again, i don’t know anyone who likes itunes. they like their ipod, but about as much as folks like their zune or andriod used as a mp3 player. the frustration, mostly from non-geeks is that they can’t do what they want with it. they don’t “own” the song they bought.
a good ui is intuitive, easy to use and stable. mac does make a pretty ui, that a lot of folks like, but it’s intentionally crippled compared to an open structure, which windows comparatively is.
if you don’t know that you can do something else, you’re trained to think that you can’t do other things, which stifles creativity. sure you’ll learn a lot of new routes home with out right turns, but that limiting, not exploring.
take the mac “look” it’s gotten a bit sleeker, but post the lollypop macs it’s all the same. great branding, but it’s not innovating.
I preordered one specifically so I could hack on software for it. I did the same with a Nokia Maemo tablet, but the adoption never happend – not enough eyes and hands to make an impact, and they discontinued the 4G wireless edition before it could catch on.
Sure, the iPad’s not perfect… the ecosystem still has a long way to go to mature, and a built in miniUSB or SD card slot would have really opened things up.
I’m not sure how having the focused attention of big media also somehow precludes others from innovating. Write your own apps for it and open source them – live with your ideals and play instead of limiting yourself.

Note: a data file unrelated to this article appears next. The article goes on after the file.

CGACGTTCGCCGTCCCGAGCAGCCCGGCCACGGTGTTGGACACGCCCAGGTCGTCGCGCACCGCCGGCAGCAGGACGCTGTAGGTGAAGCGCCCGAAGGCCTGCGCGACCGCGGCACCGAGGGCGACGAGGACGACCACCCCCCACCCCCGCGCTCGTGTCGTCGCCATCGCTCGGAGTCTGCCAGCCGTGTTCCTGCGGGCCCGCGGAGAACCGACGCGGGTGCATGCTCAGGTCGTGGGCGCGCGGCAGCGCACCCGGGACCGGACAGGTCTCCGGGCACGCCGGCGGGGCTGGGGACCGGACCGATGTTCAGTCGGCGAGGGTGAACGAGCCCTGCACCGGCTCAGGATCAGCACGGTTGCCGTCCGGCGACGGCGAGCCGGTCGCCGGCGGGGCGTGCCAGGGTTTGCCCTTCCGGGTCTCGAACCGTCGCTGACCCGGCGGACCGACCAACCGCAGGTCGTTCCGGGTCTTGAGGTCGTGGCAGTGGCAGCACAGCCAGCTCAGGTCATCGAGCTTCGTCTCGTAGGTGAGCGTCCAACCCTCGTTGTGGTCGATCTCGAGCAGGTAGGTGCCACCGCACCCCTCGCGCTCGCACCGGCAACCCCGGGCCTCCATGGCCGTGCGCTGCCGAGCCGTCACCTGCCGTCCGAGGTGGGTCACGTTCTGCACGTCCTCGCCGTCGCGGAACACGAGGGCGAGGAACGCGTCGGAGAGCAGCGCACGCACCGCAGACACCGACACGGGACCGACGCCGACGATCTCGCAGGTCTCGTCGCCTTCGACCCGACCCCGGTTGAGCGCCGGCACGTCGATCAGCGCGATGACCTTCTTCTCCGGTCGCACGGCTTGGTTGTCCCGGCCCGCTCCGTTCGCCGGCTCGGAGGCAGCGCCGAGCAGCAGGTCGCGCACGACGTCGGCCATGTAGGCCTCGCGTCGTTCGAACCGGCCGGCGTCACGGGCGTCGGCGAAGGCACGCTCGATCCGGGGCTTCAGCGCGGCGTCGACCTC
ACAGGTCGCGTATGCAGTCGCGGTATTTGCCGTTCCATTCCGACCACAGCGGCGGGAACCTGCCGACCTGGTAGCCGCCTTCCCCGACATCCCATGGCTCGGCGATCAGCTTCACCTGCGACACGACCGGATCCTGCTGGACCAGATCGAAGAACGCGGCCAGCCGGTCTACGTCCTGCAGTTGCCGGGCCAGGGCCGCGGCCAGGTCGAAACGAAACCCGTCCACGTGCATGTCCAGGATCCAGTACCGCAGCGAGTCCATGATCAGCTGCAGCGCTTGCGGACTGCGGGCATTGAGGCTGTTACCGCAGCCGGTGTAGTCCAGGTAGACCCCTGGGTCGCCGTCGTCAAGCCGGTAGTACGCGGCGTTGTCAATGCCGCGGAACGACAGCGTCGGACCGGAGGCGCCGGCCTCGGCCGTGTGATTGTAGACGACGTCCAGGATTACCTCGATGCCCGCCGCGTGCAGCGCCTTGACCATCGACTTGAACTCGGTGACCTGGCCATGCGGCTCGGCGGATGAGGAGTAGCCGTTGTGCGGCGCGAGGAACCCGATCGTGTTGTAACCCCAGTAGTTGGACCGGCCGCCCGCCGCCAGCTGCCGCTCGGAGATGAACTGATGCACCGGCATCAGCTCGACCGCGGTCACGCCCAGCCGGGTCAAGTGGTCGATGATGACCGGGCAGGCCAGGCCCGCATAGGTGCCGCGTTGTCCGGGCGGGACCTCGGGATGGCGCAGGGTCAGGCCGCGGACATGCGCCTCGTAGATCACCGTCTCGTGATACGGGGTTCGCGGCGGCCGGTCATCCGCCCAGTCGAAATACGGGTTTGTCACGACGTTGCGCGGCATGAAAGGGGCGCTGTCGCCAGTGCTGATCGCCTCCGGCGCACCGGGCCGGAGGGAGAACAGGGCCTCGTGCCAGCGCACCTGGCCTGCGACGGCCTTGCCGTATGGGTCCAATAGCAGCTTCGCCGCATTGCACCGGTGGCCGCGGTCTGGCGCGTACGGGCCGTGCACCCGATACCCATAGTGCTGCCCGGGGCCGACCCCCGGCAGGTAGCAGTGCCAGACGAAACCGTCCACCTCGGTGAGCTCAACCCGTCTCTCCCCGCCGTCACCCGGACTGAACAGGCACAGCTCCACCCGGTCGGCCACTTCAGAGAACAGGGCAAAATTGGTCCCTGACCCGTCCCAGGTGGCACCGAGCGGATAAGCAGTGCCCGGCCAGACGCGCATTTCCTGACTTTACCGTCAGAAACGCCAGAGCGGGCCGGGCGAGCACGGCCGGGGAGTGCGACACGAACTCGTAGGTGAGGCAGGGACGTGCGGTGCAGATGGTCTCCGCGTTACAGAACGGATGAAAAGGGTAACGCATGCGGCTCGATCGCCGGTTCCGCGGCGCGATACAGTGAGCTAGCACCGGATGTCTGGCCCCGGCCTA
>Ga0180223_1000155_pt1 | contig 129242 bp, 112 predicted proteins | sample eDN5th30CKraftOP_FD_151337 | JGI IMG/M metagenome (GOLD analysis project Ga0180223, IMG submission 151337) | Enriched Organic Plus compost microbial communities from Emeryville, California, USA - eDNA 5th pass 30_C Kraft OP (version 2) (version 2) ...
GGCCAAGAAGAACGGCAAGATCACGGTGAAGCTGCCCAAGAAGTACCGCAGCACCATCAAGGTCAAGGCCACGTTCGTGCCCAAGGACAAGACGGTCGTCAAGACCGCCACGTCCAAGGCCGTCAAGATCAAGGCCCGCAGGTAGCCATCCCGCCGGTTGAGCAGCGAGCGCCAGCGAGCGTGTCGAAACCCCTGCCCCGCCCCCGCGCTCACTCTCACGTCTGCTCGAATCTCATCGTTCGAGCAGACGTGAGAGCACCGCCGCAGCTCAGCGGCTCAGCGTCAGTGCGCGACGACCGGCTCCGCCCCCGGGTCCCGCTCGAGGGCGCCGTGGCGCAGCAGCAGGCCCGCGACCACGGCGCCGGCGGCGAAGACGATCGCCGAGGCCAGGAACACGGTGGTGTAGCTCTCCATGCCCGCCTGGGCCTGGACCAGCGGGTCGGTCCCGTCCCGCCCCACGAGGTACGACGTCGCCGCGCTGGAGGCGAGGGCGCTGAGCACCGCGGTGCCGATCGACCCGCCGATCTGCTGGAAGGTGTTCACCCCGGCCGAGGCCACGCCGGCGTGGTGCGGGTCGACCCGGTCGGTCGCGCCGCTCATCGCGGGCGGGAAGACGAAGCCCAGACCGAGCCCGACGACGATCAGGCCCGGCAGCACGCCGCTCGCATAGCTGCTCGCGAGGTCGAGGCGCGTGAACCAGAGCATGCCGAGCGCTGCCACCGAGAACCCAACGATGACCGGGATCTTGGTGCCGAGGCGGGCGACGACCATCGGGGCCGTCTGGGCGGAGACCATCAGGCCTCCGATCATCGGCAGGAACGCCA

Write my own apps … and if Apple approves of them, then others can download and use them.
This isn’t some theoretical concern, huge classes (Voip, for example) of apps have been declared forbidden. You don’t see how that could threaten innovation?
That’s not an ecosystem. It’s a garden.
see that’s the problem. sure you can write your own apps, but $casualuser112357 doesn’t have the skills to jailbreak their ipad so they’re never going to get to see your app that’s not approved.
the alpha and even beta geeks will over run the protections put in place, but most users aren’t going to do that, they’re going to stay in the terrarium. it’s training folks to “be different/trendy like me” not to actually innovate, or be individuals.